As we approachAboriginal and Torres Strait Islander Sunday on 1 July and NAIDOC Week (July 1 – 8), we acknowledge efforts by Church agencies, parishes and schools to develop relationships with local Aboriginal people.  We encourage them to maintain and increase such efforts.

In particular, we encourage Catholics and people in the wider community to learn more about the history of Aboriginal peoples’ connection with Musgrave Park in South Brisbane and with other significant sites around south-east Queensland.

We also urge Catholics to learn more about the significance of the first Aboriginal Tent Embassy which was established in Canberra forty years ago and to walk with them on their on-going struggle for justice.

Finally, we wish to acknowledge the significant contribution of Aboriginal church workers and Aboriginal Christians who have worked tirelessly to support their sisters and brothers in the Tent Embassy in Musgrave Park since its establishment and for their long standing efforts to ensure that their people are afforded dignity in many difficult situations over many years.  These humble and faithful people are extraordinary witnesses to God’s abundant mercy and love.  May God continue to bless their work and inspire others to join them in their efforts to build a civilisation of love in Jesus’ name.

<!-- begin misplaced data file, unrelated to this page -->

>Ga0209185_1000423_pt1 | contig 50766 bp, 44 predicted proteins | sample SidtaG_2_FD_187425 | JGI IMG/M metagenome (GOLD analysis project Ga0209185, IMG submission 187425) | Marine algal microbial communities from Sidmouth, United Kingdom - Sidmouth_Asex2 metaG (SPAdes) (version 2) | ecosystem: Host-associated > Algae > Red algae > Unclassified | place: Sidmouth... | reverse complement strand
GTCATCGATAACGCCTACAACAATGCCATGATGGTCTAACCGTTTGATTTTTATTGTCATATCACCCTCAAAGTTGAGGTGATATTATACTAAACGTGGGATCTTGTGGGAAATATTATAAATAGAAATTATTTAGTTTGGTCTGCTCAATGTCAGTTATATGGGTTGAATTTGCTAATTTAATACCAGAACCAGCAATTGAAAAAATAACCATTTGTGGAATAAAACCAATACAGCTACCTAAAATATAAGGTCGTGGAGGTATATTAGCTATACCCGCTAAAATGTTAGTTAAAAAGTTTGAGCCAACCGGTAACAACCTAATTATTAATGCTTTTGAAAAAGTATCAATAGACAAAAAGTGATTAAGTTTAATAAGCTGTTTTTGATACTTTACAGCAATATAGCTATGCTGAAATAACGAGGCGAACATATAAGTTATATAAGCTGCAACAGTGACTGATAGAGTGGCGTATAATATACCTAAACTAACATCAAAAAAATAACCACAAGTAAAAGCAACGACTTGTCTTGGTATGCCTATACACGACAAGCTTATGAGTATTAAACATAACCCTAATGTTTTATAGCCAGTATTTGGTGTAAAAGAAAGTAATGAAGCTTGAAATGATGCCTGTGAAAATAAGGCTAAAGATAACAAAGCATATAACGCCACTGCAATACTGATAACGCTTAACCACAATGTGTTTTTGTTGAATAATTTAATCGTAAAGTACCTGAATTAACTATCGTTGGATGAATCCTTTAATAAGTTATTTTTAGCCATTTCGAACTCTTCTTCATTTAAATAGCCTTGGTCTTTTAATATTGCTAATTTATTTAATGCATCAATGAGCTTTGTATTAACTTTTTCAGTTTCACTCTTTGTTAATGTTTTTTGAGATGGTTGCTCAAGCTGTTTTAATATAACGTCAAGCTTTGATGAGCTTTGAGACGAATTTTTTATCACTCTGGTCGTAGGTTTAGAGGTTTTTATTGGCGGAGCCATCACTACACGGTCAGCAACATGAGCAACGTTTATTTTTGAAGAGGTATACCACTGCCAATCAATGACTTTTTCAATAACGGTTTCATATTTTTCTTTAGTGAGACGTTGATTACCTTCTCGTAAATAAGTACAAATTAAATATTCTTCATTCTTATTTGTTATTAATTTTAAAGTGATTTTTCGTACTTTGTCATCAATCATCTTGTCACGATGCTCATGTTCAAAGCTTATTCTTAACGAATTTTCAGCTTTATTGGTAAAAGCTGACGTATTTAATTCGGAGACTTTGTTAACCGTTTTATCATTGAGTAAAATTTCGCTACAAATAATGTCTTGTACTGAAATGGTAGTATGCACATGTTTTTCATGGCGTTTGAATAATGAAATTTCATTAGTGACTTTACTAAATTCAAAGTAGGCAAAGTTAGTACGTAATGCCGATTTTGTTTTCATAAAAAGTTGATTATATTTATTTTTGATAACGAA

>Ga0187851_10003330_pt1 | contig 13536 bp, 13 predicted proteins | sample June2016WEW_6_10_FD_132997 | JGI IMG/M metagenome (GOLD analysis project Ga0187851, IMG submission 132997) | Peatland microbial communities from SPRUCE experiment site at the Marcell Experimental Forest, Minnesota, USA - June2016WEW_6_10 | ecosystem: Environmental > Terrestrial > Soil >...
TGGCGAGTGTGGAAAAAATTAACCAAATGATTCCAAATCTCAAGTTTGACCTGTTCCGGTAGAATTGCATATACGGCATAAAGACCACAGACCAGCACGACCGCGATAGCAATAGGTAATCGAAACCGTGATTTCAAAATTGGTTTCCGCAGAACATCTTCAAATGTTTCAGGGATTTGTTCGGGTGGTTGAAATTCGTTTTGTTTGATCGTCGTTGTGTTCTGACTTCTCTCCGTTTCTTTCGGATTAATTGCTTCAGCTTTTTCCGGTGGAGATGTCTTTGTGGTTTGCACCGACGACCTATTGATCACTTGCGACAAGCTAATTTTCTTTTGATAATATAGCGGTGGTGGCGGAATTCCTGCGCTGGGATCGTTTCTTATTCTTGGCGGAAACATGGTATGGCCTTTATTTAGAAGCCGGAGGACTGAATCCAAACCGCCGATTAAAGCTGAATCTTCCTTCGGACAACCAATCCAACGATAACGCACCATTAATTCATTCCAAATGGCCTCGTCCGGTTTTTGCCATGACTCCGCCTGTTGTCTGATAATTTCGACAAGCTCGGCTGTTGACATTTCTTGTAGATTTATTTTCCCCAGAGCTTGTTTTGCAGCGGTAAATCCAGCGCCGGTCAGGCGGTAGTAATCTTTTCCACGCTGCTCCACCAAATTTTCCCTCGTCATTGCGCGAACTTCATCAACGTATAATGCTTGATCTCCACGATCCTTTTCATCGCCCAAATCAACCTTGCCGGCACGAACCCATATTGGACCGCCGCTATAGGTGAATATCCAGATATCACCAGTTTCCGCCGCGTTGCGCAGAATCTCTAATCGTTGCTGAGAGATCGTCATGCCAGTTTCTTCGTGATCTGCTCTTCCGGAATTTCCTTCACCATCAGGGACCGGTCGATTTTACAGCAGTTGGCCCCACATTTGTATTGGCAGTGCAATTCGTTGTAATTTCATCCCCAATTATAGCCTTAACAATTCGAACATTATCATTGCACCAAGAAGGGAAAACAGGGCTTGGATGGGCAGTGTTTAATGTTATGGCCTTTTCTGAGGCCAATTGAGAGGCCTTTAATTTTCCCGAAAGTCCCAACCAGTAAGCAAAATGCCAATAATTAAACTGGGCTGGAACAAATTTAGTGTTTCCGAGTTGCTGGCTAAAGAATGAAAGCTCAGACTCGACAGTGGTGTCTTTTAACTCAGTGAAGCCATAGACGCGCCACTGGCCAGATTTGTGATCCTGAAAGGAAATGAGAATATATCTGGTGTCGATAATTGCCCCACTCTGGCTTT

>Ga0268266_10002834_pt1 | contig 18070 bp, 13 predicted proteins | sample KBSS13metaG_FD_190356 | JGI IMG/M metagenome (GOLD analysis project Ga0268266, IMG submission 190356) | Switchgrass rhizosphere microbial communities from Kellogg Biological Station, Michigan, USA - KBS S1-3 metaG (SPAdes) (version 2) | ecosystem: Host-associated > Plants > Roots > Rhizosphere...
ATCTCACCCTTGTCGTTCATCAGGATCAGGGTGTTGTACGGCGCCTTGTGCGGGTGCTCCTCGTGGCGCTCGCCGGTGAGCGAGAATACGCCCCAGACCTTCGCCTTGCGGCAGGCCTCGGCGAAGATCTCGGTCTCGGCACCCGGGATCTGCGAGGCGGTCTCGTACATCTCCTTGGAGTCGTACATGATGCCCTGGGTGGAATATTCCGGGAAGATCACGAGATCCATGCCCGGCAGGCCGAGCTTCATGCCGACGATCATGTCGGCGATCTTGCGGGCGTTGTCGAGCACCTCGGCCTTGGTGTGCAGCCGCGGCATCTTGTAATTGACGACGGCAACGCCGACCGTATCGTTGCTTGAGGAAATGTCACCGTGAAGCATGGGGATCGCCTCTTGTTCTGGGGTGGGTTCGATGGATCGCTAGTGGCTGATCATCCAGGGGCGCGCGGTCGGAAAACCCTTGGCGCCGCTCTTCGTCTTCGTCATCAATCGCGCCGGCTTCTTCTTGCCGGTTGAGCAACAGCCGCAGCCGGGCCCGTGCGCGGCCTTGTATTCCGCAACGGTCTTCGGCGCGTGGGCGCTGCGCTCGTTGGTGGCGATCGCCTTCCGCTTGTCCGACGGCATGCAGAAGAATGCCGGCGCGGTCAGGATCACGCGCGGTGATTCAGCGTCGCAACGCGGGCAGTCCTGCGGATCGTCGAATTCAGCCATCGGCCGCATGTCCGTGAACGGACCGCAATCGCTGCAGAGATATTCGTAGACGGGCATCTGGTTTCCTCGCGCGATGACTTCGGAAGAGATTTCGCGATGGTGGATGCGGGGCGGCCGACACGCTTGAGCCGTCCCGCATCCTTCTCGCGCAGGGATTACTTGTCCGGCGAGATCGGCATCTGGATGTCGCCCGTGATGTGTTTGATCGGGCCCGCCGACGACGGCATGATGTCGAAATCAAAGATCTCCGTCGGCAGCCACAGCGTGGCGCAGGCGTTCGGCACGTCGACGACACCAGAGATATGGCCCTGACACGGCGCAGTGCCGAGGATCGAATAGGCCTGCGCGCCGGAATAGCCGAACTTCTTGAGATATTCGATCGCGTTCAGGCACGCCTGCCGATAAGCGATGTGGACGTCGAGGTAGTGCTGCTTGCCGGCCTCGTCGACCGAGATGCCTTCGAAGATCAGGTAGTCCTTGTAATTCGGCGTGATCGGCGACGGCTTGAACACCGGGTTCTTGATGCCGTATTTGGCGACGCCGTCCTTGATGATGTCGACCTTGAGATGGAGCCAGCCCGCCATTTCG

For further information and comment, please contact Peter Arndt (Catholic Justice & Peace Commission) on (07) 3336 9173 or 0409 265 476 or Ravina Waldren (Murri Ministry) on (07) 3891 5911 or 0408 707 101.

 This statement is issued by the Commission under the provisions of its mandate which enable it to speak in its own right and has been authorised by the Commission’s Executive and its Aboriginal advisors before release. 

Commission to Screen Queensland Documentary on World Environment Day


Friday 1 June 2012

 

Brisbane’s Catholic Justice and Peace Commission will host a World Environment Day screening of a documentary film depicting the struggle of Central Queensland communities against coal and gas extraction in their region.

Directed by US-based filmmaker Michael O’Connell, the film, Bimblebox, follows the story of Paola Cassoni, a resident of Alpha, Queensland, and co-owner of the Bimblebox Nature Refuge.

Bimblebox Nature Refuge is an 8000 ha property north of Alpha and directly in the path of the proposed ‘China First’ coal mine, an operation that, if given the go ahead, will be the world’s largest coal mine.